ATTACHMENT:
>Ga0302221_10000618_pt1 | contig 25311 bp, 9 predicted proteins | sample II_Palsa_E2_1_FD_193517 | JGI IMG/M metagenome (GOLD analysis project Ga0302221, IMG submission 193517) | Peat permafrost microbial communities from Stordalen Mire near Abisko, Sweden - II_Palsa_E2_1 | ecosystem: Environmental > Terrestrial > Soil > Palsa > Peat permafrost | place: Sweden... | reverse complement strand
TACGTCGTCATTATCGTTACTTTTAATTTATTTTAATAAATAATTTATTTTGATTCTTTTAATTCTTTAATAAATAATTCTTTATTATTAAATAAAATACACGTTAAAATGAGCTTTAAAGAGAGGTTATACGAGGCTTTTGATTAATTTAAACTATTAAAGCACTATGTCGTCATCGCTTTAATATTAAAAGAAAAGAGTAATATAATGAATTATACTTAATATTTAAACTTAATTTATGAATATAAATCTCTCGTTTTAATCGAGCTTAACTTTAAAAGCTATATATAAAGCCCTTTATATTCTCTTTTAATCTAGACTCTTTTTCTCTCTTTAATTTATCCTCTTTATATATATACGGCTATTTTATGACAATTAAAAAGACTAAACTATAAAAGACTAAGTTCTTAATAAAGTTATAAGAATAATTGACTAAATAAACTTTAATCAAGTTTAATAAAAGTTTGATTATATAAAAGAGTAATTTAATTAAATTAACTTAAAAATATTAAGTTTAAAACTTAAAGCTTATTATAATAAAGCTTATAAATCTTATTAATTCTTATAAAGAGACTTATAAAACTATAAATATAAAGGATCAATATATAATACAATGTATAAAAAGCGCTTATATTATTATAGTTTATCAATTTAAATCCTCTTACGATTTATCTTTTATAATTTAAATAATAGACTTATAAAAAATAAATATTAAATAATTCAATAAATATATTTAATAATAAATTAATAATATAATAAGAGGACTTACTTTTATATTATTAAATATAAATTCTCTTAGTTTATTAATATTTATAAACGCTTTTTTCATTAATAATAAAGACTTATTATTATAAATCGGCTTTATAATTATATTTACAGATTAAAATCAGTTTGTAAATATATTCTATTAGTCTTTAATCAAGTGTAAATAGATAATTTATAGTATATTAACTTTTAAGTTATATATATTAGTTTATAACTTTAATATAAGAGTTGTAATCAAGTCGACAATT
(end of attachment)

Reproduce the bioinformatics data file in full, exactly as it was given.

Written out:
>Ga0302221_10000618_pt1 | contig 25311 bp, 9 predicted proteins | sample II_Palsa_E2_1_FD_193517 | JGI IMG/M metagenome (GOLD analysis project Ga0302221, IMG submission 193517) | Peat permafrost microbial communities from Stordalen Mire near Abisko, Sweden - II_Palsa_E2_1 | ecosystem: Environmental > Terrestrial > Soil > Palsa > Peat permafrost | place: Sweden... | reverse complement strand
TACGTCGTCATTATCGTTACTTTTAATTTATTTTAATAAATAATTTATTTTGATTCTTTTAATTCTTTAATAAATAATTCTTTATTATTAAATAAAATACACGTTAAAATGAGCTTTAAAGAGAGGTTATACGAGGCTTTTGATTAATTTAAACTATTAAAGCACTATGTCGTCATCGCTTTAATATTAAAAGAAAAGAGTAATATAATGAATTATACTTAATATTTAAACTTAATTTATGAATATAAATCTCTCGTTTTAATCGAGCTTAACTTTAAAAGCTATATATAAAGCCCTTTATATTCTCTTTTAATCTAGACTCTTTTTCTCTCTTTAATTTATCCTCTTTATATATATACGGCTATTTTATGACAATTAAAAAGACTAAACTATAAAAGACTAAGTTCTTAATAAAGTTATAAGAATAATTGACTAAATAAACTTTAATCAAGTTTAATAAAAGTTTGATTATATAAAAGAGTAATTTAATTAAATTAACTTAAAAATATTAAGTTTAAAACTTAAAGCTTATTATAATAAAGCTTATAAATCTTATTAATTCTTATAAAGAGACTTATAAAACTATAAATATAAAGGATCAATATATAATACAATGTATAAAAAGCGCTTATATTATTATAGTTTATCAATTTAAATCCTCTTACGATTTATCTTTTATAATTTAAATAATAGACTTATAAAAAATAAATATTAAATAATTCAATAAATATATTTAATAATAAATTAATAATATAATAAGAGGACTTACTTTTATATTATTAAATATAAATTCTCTTAGTTTATTAATATTTATAAACGCTTTTTTCATTAATAATAAAGACTTATTATTATAAATCGGCTTTATAATTATATTTACAGATTAAAATCAGTTTGTAAATATATTCTATTAGTCTTTAATCAAGTGTAAATAGATAATTTATAGTATATTAACTTTTAAGTTATATATATTAGTTTATAACTTTAATATAAGAGTTGTAATCAAGTCGACAATT